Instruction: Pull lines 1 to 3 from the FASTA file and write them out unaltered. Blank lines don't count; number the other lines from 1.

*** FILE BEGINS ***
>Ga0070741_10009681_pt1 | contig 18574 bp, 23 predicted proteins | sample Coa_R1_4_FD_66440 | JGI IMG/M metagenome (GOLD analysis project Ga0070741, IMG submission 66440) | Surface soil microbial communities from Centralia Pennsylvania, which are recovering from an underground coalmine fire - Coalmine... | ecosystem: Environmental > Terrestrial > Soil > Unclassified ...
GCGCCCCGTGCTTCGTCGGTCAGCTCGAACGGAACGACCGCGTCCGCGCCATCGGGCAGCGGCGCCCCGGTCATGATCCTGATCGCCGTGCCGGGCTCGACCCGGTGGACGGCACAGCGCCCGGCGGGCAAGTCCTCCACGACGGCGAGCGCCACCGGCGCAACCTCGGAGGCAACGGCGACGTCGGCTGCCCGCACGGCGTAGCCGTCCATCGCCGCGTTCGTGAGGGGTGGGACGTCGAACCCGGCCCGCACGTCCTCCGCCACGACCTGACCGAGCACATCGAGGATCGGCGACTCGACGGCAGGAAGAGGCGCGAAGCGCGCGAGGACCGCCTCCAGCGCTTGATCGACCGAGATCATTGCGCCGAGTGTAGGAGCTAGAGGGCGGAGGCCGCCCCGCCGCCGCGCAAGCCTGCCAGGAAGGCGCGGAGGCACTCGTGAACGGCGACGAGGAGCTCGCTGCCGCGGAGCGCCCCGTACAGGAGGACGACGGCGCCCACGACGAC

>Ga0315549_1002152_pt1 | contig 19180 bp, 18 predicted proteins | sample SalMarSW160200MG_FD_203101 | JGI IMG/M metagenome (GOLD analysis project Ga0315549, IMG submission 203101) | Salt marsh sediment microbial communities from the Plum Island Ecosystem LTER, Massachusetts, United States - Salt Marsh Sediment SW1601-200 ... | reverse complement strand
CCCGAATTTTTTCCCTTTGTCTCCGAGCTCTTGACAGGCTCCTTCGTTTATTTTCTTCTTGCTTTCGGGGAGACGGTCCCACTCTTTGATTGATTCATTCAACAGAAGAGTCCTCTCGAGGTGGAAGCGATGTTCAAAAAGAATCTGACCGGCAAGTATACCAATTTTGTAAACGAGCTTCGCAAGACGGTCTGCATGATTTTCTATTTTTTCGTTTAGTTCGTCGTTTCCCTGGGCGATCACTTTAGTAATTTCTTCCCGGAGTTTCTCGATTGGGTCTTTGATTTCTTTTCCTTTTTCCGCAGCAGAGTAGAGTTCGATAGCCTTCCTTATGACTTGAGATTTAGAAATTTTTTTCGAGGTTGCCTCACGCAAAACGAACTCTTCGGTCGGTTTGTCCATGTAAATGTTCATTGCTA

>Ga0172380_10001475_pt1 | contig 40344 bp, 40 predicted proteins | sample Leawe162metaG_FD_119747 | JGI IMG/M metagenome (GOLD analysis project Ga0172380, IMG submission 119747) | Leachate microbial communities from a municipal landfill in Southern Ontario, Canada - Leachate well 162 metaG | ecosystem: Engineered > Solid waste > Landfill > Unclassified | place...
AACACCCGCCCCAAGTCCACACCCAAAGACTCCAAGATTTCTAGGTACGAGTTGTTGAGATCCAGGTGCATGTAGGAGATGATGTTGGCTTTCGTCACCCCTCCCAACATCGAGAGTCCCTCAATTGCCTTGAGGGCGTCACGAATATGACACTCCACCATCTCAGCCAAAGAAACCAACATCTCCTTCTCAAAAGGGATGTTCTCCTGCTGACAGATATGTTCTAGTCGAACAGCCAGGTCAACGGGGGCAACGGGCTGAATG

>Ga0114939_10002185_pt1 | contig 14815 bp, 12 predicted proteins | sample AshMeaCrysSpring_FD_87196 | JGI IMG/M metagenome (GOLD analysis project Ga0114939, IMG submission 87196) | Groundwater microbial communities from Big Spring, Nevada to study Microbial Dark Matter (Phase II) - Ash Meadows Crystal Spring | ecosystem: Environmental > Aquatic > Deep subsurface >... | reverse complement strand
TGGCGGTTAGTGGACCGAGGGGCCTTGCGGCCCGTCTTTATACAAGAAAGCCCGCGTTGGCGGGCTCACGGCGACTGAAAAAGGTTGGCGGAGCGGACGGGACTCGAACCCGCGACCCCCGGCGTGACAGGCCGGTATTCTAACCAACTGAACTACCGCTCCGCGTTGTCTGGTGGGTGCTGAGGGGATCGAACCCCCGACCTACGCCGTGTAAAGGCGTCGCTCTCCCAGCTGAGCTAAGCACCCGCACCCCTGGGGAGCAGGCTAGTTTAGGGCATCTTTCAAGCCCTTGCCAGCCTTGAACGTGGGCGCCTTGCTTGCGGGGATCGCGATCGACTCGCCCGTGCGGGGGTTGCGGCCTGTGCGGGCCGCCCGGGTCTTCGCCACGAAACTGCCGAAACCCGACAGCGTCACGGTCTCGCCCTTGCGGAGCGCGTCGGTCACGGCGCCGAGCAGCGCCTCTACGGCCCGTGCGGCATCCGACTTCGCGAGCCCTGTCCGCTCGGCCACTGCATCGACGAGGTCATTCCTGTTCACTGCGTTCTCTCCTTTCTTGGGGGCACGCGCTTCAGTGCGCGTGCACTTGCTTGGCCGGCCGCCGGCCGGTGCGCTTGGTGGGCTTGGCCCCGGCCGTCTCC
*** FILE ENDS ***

>Ga0070741_10009681_pt1 | contig 18574 bp, 23 predicted proteins | sample Coa_R1_4_FD_66440 | JGI IMG/M metagenome (GOLD analysis project Ga0070741, IMG submission 66440) | Surface soil microbial communities from Centralia Pennsylvania, which are recovering from an underground coalmine fire - Coalmine... | ecosystem: Environmental > Terrestrial > Soil > Unclassified ...
GCGCCCCGTGCTTCGTCGGTCAGCTCGAACGGAACGACCGCGTCCGCGCCATCGGGCAGCGGCGCCCCGGTCATGATCCTGATCGCCGTGCCGGGCTCGACCCGGTGGACGGCACAGCGCCCGGCGGGCAAGTCCTCCACGACGGCGAGCGCCACCGGCGCAACCTCGGAGGCAACGGCGACGTCGGCTGCCCGCACGGCGTAGCCGTCCATCGCCGCGTTCGTGAGGGGTGGGACGTCGAACCCGGCCCGCACGTCCTCCGCCACGACCTGACCGAGCACATCGAGGATCGGCGACTCGACGGCAGGAAGAGGCGCGAAGCGCGCGAGGACCGCCTCCAGCGCTTGATCGACCGAGATCATTGCGCCGAGTGTAGGAGCTAGAGGGCGGAGGCCGCCCCGCCGCCGCGCAAGCCTGCCAGGAAGGCGCGGAGGCACTCGTGAACGGCGACGAGGAGCTCGCTGCCGCGGAGCGCCCCGTACAGGAGGACGACGGCGCCCACGACGAC

>Ga0315549_1002152_pt1 | contig 19180 bp, 18 predicted proteins | sample SalMarSW160200MG_FD_203101 | JGI IMG/M metagenome (GOLD analysis project Ga0315549, IMG submission 203101) | Salt marsh sediment microbial communities from the Plum Island Ecosystem LTER, Massachusetts, United States - Salt Marsh Sediment SW1601-200 ... | reverse complement strand